During my many years counseling women who are in relationships with narcissists, I’ve heard every excuse under the sun as to why they don’t leave their partners. The most simplistic answer I hear is that they’re in love, but there may be more complicated reasons.
If you cite love as the reason for staying with a narcissist, you probably remember how the relationship was in the beginning, back when your partner made you feel special and understood you so well that you felt you’d met your soul mate. You may not have ever felt that way with anyone else — or at least not to such a degree.
Perhaps you believed that you don’t deserve love because you feel inadequate, unworthy, or unlovable, which is why you never felt anyone would — or even could — understood you.
It’s intoxicating to meet someone who appears to love you, warts and all, someone who is interested in everything you say and do, who is easy to talk with — someone who really gets you.
So when red flags begin to crop up, you do what we all do — you minimize and ignore his hurtful words and actions and hold onto the hope that he’ll go back to behaving like his former self, the person you originally fell in love with. Your love for him convinces you to stay.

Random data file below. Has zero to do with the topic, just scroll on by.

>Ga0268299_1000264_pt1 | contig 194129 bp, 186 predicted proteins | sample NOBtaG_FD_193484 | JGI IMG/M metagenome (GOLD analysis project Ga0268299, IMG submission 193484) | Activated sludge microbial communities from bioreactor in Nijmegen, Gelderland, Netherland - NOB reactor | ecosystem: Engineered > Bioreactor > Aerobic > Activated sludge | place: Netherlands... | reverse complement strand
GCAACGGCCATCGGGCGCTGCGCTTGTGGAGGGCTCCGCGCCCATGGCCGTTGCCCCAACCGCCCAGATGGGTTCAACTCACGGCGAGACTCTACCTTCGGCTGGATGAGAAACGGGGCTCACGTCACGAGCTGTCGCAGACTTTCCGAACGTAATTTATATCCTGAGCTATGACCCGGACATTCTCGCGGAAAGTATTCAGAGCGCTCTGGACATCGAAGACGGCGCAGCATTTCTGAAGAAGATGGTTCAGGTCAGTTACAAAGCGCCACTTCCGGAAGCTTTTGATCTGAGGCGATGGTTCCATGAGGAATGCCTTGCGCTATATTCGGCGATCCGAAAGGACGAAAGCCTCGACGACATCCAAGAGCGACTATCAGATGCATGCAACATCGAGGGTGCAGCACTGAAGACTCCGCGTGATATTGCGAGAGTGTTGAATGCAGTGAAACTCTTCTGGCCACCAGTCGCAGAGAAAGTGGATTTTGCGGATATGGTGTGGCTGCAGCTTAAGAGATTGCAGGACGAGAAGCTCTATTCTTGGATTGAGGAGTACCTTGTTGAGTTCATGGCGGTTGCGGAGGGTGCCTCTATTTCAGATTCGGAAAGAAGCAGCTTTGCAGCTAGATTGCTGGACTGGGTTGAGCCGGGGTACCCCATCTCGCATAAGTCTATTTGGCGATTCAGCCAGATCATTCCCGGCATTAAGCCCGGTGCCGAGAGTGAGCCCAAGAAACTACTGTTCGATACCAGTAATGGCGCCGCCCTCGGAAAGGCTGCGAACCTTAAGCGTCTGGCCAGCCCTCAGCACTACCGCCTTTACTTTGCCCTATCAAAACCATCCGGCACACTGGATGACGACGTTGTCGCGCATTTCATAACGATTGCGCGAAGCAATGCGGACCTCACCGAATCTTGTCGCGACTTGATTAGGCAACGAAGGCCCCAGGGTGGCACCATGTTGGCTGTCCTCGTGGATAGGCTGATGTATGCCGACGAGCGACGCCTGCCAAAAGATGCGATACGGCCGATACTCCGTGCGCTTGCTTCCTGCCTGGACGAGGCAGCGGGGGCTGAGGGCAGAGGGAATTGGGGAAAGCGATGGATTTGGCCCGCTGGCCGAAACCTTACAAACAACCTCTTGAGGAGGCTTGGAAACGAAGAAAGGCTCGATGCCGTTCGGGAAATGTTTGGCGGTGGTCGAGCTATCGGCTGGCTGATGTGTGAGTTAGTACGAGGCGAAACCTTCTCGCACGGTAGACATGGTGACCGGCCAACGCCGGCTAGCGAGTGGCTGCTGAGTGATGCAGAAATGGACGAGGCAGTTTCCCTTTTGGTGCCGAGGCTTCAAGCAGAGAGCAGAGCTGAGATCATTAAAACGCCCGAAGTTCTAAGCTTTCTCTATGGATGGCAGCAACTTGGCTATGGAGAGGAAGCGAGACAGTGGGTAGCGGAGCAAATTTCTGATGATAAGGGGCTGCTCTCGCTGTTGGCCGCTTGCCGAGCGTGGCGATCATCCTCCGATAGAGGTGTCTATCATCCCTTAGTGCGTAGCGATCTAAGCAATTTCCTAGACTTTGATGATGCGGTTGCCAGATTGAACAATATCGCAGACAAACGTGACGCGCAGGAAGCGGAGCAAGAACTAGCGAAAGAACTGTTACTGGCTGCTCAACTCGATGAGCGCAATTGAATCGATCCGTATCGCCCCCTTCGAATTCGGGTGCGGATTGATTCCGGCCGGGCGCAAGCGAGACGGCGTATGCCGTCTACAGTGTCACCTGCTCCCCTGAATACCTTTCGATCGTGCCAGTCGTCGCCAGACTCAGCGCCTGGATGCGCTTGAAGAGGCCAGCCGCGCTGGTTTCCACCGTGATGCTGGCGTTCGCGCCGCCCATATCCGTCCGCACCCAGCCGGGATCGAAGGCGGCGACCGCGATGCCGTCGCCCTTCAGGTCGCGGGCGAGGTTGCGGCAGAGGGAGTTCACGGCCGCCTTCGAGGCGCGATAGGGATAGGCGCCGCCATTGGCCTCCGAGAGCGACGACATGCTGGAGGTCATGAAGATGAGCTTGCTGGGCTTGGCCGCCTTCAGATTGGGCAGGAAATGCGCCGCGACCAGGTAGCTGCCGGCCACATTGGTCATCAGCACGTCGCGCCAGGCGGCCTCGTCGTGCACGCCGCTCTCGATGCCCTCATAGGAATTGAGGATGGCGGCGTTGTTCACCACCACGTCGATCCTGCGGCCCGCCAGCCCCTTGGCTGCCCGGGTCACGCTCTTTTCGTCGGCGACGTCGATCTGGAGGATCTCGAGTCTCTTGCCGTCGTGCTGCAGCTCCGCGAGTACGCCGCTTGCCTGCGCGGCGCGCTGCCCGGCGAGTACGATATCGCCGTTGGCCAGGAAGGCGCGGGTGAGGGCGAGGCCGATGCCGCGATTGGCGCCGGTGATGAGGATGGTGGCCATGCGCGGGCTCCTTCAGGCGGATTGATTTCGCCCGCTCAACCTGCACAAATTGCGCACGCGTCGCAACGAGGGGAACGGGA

But you might also stay with a narcissist for more complicated reasons. Perhaps your partner had a terrible childhood and you feel sorry for him. You rationalize his insensitive behavior toward you and others because, deep down, he’s just a hurt little boy, and you protect him by excusing his behaviors and defending him to others, and perhaps go so far as to cover and lie for him. You would feel too guilty leaving such a broken soul.
Other complicated reasons for staying are similar to why battered women stay with abusive men: children, financial reasons, even position in society. Some women opt to stay until the children are 18 (even though divorce is difficult for children of any age, and witnessing an abusive marriage can be even more traumatic than watching parents separate). You might fear going through a difficult divorce that would be both emotionally and financially draining. Or your partner may be a prominent figure in society and, by leaving him, you’d be faced with humiliation and also lose your status. Unmarried women of child-bearing age sometimes stay because they fear it’s their last chance before the alarm on their biological clock goes off.
Perhaps your reason for staying is different than some of the above. The next blog post will address questions you should ask yourself to help decide whether to stay or leave your narcissistic partner.